8. Marguerite

    Marguerite Active Member

    What are lightning bugs? I remember in the summer, the boys at school would catch cicadas and trade the different varieties with their mates. All alive, of course - one cicada yelling full volume in the classroom can be ear-splitting! There was an urban myth that the Black Prince cicadas were worth a lot of money, the drug companies would pay big bucks for them, dead or alive because there was some naturally occurring compound in their bodies that the drug companies wanted samples of. The Black Princes were the most beautiful, but also the rarest. I actually didn't see a Black Prince cicada until I was an adult and there was a brief plague of them. They were about half the size of the others, black with silver wings and three red diamond spots between the eyes, like rubies in a crown. But they could yell as loudly as the big ones!

    Cicada varieties - Cherry Nose, Floury Baker, Yellow Monday, Green Grocer (the most common, the ones I'm listening to now). Many more. All these names came from Aussie children, names now accepted by scientists as the common names for the different species.

    http://www.abc.net.au/science/articles/2001/02/17/2822486.htm

    It's wonderful comparing childhood summer memories.

    Marg
     
  9. witzend

    witzend Well-Known Member

    Taking your roller skates apart and putting the wheels on a 3" x 1" piece of wood and calling it "sidewalk surfing" a la Jan and Dean.
    Stop and go dancing on the front lawn.
    Getting everyone to go in a circle in one direction in the wading pool so that you could create a whirlpool and hurry to catch all the bits of grass with mom's kitchen strainer that everyone dragged in.
    Of course, hide and seek after the streetlights came on. I won't even tell you how young I was, but they would have called CPS if this were today.
     
  10. nvts

    nvts Active Member

    Hi Marg! Lightning bugs are also known as fireflys. Here's a link:

    http://www.backyardnature.net/lightbug.htm

    They're very nice and friendly bugs that (when we were kids) you'd catch and put in a mayonaise jar. All the neighborhood kids would try and get as many as possible and then pretend we were explorers with our "natural flashlights". Of course you couldn't see anything because they really don't glow all that much. At the end of the night, you'd let them go.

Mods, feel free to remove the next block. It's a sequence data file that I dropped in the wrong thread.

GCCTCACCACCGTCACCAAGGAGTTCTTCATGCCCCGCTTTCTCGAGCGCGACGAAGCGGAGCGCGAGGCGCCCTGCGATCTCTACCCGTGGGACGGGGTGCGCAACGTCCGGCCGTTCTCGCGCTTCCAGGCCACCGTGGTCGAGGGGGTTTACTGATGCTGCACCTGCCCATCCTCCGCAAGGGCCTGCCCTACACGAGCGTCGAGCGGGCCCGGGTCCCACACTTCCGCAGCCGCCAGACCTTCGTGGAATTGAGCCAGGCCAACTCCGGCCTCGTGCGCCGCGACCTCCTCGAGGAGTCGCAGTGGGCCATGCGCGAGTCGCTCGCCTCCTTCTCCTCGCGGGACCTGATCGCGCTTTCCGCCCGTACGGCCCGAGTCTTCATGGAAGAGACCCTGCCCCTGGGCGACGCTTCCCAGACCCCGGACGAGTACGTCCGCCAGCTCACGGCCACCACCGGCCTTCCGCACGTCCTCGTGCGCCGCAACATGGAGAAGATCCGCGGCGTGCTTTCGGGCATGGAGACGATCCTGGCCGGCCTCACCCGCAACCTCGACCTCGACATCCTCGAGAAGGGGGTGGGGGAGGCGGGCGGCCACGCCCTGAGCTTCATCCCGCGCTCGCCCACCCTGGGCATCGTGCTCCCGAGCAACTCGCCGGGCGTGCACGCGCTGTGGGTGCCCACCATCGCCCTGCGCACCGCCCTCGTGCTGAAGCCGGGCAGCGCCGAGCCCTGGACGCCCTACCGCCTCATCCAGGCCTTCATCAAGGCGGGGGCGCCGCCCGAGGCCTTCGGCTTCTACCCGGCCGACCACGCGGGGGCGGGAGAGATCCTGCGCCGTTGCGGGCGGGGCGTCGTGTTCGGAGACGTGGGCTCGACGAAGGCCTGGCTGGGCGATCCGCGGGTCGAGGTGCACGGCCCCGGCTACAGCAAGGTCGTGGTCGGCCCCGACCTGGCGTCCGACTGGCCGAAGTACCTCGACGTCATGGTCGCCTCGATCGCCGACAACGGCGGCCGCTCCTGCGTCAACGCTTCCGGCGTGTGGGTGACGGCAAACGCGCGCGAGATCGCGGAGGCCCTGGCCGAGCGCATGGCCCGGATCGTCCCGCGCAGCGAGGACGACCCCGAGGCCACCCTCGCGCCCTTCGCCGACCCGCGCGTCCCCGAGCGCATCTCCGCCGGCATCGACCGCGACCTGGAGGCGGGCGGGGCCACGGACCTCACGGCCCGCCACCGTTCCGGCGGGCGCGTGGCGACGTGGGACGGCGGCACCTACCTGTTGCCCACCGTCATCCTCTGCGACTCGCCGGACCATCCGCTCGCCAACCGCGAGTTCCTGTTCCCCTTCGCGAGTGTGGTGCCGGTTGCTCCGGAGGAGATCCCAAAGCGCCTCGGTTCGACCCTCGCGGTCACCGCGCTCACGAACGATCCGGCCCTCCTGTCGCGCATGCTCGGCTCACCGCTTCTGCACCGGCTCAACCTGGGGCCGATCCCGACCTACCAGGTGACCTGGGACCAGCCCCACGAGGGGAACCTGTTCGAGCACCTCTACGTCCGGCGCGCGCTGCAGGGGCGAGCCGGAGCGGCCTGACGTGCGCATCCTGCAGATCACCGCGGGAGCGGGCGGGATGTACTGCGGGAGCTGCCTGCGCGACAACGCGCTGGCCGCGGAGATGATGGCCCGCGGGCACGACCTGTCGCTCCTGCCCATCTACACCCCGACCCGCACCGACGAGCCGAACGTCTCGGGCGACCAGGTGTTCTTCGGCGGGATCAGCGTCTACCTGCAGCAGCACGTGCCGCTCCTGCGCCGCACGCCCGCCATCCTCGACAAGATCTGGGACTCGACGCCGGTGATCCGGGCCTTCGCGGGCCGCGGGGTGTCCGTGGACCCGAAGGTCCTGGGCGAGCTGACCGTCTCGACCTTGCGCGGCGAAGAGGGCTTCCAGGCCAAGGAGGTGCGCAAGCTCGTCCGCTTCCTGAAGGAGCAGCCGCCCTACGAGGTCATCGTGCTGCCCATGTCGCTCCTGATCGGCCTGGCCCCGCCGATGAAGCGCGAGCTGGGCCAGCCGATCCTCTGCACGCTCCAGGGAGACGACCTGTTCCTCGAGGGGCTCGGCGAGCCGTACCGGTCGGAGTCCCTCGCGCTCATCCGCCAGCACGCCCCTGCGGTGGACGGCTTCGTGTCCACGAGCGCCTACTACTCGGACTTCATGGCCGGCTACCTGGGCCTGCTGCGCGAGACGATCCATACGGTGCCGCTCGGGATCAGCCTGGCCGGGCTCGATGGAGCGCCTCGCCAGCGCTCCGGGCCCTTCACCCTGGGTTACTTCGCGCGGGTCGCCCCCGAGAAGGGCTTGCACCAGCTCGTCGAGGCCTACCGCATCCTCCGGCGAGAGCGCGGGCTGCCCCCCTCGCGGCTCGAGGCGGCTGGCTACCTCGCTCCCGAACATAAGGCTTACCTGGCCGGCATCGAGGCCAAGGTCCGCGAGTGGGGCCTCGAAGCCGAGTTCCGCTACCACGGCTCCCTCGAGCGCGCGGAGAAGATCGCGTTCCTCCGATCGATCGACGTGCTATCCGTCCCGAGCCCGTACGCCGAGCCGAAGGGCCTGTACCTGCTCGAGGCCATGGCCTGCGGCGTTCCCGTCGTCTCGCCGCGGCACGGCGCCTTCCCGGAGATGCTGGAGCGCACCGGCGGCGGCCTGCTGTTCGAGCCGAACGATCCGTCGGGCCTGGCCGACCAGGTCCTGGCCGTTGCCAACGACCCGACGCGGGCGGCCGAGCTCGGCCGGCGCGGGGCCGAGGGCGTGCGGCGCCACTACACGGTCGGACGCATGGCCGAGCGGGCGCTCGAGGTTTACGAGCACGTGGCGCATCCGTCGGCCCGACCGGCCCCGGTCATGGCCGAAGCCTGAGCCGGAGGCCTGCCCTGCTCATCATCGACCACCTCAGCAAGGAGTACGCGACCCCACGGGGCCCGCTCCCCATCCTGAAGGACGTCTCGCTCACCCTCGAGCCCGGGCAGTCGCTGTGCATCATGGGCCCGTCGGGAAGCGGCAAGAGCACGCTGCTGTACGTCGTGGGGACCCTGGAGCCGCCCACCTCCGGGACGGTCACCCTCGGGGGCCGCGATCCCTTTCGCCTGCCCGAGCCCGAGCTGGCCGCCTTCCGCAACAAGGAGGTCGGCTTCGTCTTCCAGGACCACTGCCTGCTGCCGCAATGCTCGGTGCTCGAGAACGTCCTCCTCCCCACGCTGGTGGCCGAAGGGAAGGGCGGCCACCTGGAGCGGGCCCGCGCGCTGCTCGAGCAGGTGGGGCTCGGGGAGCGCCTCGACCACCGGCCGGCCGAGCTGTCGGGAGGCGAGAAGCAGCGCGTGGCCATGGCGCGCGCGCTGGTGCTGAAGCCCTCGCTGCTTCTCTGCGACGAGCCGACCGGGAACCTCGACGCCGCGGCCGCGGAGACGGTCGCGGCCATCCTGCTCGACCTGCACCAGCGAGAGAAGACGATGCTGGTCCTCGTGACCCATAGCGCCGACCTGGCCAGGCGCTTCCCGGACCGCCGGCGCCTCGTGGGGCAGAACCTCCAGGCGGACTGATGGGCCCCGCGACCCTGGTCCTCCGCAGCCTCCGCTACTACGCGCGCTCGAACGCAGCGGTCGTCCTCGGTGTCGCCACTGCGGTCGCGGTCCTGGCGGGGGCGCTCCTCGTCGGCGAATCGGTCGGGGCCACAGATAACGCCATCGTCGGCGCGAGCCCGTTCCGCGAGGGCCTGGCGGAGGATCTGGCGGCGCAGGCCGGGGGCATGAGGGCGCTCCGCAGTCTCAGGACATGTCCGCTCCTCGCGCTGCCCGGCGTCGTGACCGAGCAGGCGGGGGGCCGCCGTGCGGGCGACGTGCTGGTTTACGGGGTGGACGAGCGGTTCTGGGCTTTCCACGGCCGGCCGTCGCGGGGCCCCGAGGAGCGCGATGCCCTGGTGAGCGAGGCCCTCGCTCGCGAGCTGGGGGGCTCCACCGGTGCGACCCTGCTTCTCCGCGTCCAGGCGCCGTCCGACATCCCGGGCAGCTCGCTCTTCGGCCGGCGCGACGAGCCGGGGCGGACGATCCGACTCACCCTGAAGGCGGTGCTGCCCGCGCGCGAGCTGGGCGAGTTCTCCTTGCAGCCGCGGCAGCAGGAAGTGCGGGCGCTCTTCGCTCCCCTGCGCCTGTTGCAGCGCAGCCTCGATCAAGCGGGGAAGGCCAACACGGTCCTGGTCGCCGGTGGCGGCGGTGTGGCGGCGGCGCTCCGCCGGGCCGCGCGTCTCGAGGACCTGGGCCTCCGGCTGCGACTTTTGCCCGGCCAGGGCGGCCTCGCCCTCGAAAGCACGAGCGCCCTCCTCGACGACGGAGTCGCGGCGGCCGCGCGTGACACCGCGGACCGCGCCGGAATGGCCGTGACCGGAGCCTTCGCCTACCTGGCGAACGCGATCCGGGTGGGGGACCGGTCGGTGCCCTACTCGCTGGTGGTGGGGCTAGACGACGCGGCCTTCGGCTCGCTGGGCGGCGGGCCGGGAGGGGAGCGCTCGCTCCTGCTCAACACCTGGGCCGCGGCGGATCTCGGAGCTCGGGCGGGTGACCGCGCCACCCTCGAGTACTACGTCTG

I needed this...a trip down memory lane with a more simple time in life.

    Beth
     
  11. AnnieO

    AnnieO Shooting from the Hip

    My parents both worked, so I didn't get to do a LOT when I was really young - I was at day care (until I was 14 - UGH! - but knowing what I know now - I needed it!)

    I spent quite a bit of time with my Mom's parents, since they were only an hour away, and Grandma stayed at home while Grandpa worked for the city. I'd play in Grandpa's wood bin (he was a very accomplished carpenter - and had a box of sanded scraps just for me), or in the yard. Or I'd make crafts, write, read, and sing. A couple of years, we went on vacation - Disneyland and Knott's Berry Farm one year, Disneyworld, Epcot, Universal Studios one year... For about 5 years there was always a summer trip to San Antonio, where my Mom was in college, and Dad and I would go the Riverwalk, the Alamo... One really memorable year my grandparents went to visit a friend in Santa Barbara and took me to Hearst Castle. WOW.

    After we moved to the Midwest and I was in high school, I'd run around with my friends, hanging out in the parks or their houses playing Dungeons & Dragons, swimming occasionally at the lake. Going to Kings Island because we had season passes.

    I do remember playing in the sprinkler (but I still do that occasionally). My favorite summer was the year mother in law bought season passes to "The Beach" (a waterpark) and I would go with husband & the kids, or just husband - before we were married.

    Funny thing... I still can't swim.
     
  12. DDD

    DDD Well-Known Member